Phosphorescent - Muchacho
Record Label - Dead Oceans
Release Date - March 19, 2013
There are certain bands you just miss. Two come up immediately for me -- The Walkmen and Modest Mouse. With The Walkmen, Bows + Arrows just never struck me and I was left holding the bag before being brought on the wagon with the wonderfully emotive Lisbon. And, I can't tell you how many Modest Mouse records got handed to me in college. I listened to them, blankly, before an epiphany through my fourth or fifth spin of The Moon and Antarctica brought the realization -- oh, it's about death. After hearing Muchacho, Phosphorescent's newest record, you might realize that you've been sleeping on this guy as well.
It's just a name, and the guy behind the name is Matthew Houck, who I first encountered in 2009 while reviewing his all-cover record of Willie Nelson tunes, aptly titled To Willie. My initial thought after the review was -- well here's a guy who's doing his damnedest to keep that alt-country thing alive. More out there, sure, but still, who needs a record about the Red-Headed Stranger when you have the Red Headed Stranger? What I didn't realize in that review (and to be fair I only had 150 words) was that the choice of Nelson, as opposed to say Cash or Jennings or Frank Sinatra for that matter, was purposeful on Houck's part beyond the obvious time it takes to cover, arrange, record, and master an album. Houck's tacking his lineage to Nelson's -- evoking an experimental but utterly unique musical style, restless but grounded in a studied sonic frameworks.
Houck begins the record with a slow, meditative track "Sun, Arise!" which spirals and spirals until, in a subtle change, the beat of an electronic sound shifts Houck into the second song, opening in his trademarked insouciant vocals: "Some say love is a burning thing / That it makes a fiery ring / But I know love as a fading thing / As fickle as a feather in a stream." Amid the eclectic electronic bounce, a heavenly pedal slide, and sawing strings, Houck's voice has rarely felt so right. "Song for Zula" is, rightly, probably the standout of the album and its role is doubly important because, far from being a tune of self-dejection, Houck seems to revel in his outsider role. While love is bemoaned for fading, it also becomes the operation of vengeance as Houck ends the track: "All that I know love as a caging thing / Just a killer come to call from some awful dream / And all you folks, you come to see / You just to stand there in the glass looking at me / But my heart is wild, and my bones are steel / And I could kill you with my bare hands if I was free." "Song for Zula" is one of those tracks that we will probably remember for years to come as its complexity, raw emotion, and jubilant tone is more like a short story than a song.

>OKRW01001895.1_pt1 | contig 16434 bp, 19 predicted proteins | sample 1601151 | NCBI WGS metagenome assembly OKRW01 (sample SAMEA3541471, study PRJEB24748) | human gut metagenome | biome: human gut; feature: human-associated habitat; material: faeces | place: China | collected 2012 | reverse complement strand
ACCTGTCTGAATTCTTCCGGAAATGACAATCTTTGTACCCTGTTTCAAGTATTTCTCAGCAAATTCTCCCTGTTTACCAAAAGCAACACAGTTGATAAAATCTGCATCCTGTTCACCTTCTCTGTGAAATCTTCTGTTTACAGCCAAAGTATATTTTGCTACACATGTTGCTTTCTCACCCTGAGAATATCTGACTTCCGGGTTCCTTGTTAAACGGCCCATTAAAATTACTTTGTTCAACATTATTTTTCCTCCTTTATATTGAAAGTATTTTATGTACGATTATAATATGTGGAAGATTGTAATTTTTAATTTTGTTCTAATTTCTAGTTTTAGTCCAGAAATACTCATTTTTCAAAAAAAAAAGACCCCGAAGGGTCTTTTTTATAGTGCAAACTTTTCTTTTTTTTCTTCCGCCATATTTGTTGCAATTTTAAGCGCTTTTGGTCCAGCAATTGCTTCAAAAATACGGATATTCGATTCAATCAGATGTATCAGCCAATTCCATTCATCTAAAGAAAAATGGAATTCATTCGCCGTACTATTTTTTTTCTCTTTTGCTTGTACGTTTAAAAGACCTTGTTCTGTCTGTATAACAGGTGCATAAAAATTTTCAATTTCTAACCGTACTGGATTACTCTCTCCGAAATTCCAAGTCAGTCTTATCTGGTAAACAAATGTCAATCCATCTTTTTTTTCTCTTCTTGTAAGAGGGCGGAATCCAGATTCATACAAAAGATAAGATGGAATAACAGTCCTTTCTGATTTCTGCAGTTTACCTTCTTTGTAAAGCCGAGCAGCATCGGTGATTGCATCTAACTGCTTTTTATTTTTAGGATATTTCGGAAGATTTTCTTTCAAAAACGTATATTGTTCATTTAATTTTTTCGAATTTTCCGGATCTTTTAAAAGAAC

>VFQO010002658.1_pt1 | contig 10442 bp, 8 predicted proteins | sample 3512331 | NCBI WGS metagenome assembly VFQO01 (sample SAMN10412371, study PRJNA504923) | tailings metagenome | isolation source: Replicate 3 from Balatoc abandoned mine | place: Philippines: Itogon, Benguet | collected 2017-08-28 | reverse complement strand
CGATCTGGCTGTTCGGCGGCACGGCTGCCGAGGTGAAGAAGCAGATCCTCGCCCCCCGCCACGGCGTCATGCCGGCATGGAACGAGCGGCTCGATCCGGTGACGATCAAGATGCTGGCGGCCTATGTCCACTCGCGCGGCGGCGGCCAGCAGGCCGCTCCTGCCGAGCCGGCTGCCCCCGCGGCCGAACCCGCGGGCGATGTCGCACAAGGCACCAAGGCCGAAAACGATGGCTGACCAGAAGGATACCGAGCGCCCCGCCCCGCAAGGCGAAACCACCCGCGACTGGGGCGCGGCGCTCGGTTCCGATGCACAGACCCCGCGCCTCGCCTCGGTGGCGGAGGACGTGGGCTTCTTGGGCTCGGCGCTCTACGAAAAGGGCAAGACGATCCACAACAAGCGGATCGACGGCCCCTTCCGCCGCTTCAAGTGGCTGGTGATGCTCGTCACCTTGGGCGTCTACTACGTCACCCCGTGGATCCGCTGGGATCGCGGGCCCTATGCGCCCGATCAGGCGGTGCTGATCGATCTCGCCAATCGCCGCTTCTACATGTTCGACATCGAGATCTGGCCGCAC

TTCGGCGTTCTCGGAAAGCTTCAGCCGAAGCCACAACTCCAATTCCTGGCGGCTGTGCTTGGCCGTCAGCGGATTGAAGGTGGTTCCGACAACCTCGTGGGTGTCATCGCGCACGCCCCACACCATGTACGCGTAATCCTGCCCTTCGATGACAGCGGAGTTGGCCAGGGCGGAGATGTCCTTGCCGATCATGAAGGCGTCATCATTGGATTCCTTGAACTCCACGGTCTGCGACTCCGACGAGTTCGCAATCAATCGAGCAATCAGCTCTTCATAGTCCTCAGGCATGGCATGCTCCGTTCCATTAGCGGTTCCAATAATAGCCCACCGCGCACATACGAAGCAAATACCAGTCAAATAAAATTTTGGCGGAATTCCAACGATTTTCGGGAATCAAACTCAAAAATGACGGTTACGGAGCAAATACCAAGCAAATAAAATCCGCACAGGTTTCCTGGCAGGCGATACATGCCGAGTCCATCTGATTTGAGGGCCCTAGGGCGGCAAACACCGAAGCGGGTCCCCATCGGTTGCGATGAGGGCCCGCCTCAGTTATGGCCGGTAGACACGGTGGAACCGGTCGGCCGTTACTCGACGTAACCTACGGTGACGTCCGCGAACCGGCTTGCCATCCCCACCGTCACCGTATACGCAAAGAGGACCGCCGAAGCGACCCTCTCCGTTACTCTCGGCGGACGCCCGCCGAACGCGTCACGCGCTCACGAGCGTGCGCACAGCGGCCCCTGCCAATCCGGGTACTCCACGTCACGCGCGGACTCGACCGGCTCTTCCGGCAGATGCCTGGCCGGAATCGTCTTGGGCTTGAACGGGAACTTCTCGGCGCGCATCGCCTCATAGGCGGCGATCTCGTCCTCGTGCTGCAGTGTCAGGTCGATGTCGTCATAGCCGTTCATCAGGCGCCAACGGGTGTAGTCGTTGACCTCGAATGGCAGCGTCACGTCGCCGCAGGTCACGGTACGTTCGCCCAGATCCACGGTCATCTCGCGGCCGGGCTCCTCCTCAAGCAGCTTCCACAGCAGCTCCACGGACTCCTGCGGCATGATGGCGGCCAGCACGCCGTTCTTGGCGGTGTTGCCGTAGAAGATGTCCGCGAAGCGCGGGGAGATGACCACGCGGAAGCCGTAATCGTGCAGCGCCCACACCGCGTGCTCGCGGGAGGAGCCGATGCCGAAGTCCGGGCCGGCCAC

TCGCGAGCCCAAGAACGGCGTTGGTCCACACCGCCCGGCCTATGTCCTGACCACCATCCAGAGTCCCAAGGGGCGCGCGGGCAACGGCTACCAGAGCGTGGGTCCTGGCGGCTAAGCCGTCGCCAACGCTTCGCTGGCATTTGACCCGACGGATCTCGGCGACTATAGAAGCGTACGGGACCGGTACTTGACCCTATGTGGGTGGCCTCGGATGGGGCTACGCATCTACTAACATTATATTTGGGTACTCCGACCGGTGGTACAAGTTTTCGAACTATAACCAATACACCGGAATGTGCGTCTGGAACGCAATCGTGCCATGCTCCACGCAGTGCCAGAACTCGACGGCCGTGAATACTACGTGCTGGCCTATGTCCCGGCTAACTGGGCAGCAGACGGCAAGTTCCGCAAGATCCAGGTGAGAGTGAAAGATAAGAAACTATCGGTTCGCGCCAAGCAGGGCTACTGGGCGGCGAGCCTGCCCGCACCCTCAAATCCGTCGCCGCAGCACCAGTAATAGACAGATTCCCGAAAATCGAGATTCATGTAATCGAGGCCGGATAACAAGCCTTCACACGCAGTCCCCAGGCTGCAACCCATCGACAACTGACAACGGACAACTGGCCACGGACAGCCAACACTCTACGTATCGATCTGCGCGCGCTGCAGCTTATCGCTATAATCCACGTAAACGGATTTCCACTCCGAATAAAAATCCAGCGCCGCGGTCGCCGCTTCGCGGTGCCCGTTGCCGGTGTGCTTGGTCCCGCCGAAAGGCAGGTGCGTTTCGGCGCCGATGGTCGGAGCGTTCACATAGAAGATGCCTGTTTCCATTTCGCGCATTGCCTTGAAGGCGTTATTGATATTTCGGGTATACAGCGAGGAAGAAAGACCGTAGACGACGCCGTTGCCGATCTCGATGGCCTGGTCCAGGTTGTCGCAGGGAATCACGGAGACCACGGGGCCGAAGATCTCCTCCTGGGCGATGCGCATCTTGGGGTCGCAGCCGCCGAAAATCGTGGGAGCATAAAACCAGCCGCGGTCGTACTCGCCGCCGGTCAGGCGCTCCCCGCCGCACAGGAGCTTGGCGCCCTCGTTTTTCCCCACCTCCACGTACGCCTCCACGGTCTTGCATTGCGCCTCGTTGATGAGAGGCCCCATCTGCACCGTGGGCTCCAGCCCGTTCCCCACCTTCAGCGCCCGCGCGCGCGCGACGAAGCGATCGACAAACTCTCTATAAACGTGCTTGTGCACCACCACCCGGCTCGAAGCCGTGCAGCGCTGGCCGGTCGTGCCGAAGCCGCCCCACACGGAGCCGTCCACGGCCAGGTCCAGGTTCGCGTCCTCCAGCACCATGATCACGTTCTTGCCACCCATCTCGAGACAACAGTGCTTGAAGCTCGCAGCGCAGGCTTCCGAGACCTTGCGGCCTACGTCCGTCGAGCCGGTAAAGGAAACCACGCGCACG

Other than that 2009 review, the second thing that Muchacho sent me running back to was the literati of indie rock. There was a time (pre-Decemberists major label move) when being intelligent was becoming the standard of indie rock. Labels were suffused with albums and bands who touted substantive, almost academic lyrics. It was a time when words seemed to come before the music. While a number of these have become institutionalized (see the aforementioned Decemberists) others have fallen by the wayside as indie rock has shifted to a more tonal, textured, atmospheric paradigm. I'm looking at you, chillwave. The impetus behind this era (and probably why it has tailed off) was to make music as substantial as literature, or at the very least informed by literature.
While Muchacho could hardly be seen to be an album that existed circa 2005, the circularity of the record (the opener is "Sun, Arise!" and the closer "Sun's Arising") lends itself to a literary sphere as does Houck's masterful lyrical compositions. See: "A New Anhedonia" (anhedonia: n. the inability to find pleasure in things most people find pleasurable) where a soaring vamp propels Houck to the evincing line "So holy I'm wasting it, like a prayer to the moon." What is just as notable as the exquisite crafting of the lyrics is Houck's singular delivery. He seems to shroud himself in every soaring instrument imaginable and carve through the bliss with his rough-hewn vocal pattern. Astonishingly, he rarely appears as the downer in the middle of the carnival, but as Muchacho shows over and over again, Houck's gift is standing on the outside of life and giving a frank appraisal of what's going on inside. It's outsider poetry, giving us access to parts of ourselves that are unexplored or, all too often, left blank.
For me, that's been the revelation of this album. And, I must add that it seems like such a tiny alteration in Houck's established musical identity -- the integration of new instrumentation, sounds, and textures transform this record into something that you cannot sleep on.